Equipping Franchisees for the Financing Race
Despite increases in lending activity, small business is not yet out of the woods.
Several franchise-related indices continue to point toward positive developments, but lender willingness remains an obstacle to economic growth. In March 2013, the International Franchise Association’s Franchise Business Index showed that demand for franchise growth remains strong and the index reported that franchise lending rose 2.92 percent month to month. In early April, the fifth volume of the Small Business Lending Matrix, which FRANdata prepared for the IFA Educational Foundation, also projected lending to small businesses to increase in 2013 to levels not reached since the recession.
As the graph demonstrates, banks are indeed projected to provide more lending capital as demand continues to rise. In addition, anecdotal evidence suggests that small businesses find themselves in a position where lenders compete again to provide loans.
So, all’s well that ends well? Not really. Although banks are happy to lend more than is needed to the lower end on the risk curve, in praxis this means they remain focused on credit risk. They make capital available just to a select few, but not to a broader group of small businesses. As the Lending Matrix points out, franchisee willingness and ability to invest in a franchise unit is up. However, the willingness of lenders to provide financing is not increasing fast enough to catch up with the growth in demand − and that hinders economic growth.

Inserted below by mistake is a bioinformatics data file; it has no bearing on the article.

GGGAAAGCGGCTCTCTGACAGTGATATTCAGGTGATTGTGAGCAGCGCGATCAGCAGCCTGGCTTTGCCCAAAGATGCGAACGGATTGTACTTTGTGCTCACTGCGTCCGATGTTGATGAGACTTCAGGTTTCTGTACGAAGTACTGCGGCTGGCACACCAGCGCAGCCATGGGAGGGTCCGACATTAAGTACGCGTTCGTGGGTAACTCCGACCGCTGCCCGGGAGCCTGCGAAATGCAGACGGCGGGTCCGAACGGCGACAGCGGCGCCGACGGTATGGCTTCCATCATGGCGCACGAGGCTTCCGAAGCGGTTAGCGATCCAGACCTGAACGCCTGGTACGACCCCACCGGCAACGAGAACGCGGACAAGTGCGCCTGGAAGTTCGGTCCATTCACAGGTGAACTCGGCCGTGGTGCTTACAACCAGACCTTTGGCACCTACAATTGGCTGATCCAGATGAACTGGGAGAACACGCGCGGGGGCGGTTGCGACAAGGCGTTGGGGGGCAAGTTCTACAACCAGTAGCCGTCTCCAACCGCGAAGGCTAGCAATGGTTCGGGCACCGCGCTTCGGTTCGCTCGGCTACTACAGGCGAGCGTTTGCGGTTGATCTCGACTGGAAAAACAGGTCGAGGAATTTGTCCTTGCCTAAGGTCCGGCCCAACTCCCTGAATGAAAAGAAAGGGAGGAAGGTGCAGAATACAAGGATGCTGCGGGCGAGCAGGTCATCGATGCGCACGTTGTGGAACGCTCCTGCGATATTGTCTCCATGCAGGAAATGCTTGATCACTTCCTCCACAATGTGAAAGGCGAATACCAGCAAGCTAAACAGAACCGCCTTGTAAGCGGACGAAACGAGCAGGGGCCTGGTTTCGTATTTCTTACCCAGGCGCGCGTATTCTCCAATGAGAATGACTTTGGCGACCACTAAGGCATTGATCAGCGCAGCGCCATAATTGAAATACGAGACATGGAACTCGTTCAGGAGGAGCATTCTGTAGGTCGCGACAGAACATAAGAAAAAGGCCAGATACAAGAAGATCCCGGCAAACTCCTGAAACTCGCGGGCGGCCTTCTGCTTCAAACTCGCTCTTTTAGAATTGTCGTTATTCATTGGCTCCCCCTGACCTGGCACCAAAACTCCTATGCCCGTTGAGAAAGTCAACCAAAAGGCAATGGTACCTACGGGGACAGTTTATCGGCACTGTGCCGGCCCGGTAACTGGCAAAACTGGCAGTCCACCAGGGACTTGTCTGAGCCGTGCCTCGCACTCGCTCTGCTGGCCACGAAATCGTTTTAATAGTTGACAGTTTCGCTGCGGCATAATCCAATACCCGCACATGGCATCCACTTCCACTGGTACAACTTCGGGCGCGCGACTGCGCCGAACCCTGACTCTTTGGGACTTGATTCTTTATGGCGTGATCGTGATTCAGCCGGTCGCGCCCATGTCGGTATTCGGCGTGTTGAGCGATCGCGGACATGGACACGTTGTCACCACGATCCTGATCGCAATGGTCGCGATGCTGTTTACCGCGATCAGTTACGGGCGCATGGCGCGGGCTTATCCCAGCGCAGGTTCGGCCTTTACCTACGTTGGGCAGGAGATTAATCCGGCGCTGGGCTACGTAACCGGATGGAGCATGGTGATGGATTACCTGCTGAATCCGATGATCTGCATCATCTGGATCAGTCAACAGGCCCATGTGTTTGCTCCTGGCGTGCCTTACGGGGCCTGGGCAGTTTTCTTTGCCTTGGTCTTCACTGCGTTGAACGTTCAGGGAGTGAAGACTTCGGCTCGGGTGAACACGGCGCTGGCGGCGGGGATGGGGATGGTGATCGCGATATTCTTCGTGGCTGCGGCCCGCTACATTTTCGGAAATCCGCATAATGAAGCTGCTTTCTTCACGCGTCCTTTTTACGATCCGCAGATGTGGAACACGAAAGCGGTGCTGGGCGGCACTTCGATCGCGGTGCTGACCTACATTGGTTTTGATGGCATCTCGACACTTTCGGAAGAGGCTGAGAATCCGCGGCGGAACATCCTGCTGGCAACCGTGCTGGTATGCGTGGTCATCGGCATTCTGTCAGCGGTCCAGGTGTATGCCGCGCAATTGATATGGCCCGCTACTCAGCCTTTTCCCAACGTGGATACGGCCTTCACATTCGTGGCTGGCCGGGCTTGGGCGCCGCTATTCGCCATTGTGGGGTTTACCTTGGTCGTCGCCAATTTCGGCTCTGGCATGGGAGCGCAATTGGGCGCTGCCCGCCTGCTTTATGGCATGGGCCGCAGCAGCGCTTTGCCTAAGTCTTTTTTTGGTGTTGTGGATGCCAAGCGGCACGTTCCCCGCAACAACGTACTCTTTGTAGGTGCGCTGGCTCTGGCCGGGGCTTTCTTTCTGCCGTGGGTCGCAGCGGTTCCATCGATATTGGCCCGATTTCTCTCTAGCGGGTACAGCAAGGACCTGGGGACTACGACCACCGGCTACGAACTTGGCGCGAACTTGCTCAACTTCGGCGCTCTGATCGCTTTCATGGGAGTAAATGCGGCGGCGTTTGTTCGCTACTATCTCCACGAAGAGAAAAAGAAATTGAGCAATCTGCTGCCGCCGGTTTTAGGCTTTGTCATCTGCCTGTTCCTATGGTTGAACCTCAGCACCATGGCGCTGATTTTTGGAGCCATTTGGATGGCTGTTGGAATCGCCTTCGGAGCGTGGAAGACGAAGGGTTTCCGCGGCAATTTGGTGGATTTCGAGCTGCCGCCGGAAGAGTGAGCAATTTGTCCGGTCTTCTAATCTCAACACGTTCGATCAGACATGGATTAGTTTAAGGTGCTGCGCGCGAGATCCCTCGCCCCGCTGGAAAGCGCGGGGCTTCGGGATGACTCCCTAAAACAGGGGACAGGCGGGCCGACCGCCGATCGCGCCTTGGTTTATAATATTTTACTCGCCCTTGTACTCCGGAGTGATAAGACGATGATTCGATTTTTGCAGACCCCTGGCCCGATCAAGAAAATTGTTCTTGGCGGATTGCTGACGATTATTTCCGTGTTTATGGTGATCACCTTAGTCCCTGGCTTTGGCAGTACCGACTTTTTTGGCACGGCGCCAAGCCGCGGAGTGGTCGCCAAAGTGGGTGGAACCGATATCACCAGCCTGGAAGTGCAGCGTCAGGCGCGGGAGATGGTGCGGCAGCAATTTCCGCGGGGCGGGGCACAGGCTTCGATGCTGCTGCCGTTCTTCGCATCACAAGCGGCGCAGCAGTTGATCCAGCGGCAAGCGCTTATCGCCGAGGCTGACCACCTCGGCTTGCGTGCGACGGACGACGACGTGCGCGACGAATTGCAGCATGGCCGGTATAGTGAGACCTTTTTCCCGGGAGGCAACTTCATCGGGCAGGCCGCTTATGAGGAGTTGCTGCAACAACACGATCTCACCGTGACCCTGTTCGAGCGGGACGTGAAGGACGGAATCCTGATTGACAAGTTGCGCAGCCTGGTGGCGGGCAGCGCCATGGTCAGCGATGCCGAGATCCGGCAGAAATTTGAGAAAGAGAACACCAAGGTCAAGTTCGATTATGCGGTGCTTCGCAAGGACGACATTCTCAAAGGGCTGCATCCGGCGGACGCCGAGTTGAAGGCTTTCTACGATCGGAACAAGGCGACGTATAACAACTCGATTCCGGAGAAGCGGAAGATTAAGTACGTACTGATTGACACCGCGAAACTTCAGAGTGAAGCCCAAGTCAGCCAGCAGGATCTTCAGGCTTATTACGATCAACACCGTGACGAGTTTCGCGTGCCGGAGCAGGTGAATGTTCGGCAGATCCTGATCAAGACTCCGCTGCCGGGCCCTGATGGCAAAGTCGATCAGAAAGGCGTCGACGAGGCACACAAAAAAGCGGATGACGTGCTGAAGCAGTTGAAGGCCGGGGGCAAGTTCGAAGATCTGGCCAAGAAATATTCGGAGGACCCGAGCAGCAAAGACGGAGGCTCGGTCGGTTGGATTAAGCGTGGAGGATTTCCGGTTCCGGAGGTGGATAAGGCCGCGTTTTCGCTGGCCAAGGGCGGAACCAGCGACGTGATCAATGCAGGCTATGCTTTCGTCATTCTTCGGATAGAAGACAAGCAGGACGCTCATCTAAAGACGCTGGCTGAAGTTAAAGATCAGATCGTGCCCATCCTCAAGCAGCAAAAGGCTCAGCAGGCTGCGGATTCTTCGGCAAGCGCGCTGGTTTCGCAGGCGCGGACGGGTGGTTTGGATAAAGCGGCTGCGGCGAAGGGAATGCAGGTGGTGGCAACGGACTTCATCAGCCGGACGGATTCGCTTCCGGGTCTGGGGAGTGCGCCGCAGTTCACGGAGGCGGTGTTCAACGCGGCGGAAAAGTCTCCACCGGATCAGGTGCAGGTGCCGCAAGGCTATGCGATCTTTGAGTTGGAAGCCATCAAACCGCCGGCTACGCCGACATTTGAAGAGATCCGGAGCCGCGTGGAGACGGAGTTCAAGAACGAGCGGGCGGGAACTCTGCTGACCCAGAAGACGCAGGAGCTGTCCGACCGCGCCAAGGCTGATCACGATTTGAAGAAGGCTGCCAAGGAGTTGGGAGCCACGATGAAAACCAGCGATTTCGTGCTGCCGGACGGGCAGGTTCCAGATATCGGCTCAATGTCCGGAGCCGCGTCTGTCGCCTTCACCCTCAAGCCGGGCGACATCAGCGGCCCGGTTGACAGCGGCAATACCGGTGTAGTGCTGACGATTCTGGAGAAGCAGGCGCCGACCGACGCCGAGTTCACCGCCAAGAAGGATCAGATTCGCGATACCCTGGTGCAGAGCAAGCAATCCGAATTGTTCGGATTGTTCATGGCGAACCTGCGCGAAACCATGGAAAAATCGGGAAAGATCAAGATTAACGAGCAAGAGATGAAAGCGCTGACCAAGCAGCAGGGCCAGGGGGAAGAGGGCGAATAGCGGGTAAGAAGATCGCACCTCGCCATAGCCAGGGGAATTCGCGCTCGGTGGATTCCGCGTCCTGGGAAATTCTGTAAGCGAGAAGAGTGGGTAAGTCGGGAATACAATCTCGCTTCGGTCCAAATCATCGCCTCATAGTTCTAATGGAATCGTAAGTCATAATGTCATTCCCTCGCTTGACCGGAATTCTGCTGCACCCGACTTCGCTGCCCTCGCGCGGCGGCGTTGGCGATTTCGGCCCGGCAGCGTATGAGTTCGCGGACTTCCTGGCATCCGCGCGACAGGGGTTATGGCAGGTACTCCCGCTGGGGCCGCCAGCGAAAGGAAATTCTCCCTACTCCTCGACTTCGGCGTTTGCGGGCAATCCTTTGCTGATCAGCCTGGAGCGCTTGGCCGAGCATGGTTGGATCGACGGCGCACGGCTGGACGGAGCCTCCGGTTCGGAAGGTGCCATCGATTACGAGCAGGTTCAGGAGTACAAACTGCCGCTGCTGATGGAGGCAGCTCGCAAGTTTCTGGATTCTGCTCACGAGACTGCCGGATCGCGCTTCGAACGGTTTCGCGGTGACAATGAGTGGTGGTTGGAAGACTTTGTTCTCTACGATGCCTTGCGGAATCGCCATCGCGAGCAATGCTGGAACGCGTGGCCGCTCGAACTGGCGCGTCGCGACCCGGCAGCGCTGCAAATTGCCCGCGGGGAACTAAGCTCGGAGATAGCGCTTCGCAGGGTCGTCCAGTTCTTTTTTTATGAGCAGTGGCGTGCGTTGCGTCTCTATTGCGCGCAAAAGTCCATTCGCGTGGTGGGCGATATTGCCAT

What is in the way of increasing lender willingness? The economy is improving, personal savings rates are up, 401(k) accounts are up and housing prices are slowly recovering. All these are important factors improving loan applicants’ ability to provide equity and collateral. Since that does not appear to move the needle enough, it is important to understand the following: lenders’ still very high risk aversion stems from a financial crisis that pushed them to become very conservative in their lending decisions. To avoid any costly mistakes − read risk − lenders tightened the credit box and have not eased lending practices significantly. As the graph shows, financing went into hibernation mode in 2009 and has yet to fully wake up.
At the same time, certain borrowers do not experience any challenges in finding willing lenders. They are mostly experienced operators that represent relatively low risk as viewed by bank credit committees. That begs the question of how new franchisees can make a lender willing to lend and what franchisors can do to help their franchisees when they seek a loan. After all, having spent time and resources on finding, qualifying and training franchisees, franchisors are now stakeholders with an investment. They stand to lose thousands of dollars for each franchisee that lenders do not qualify for a loan.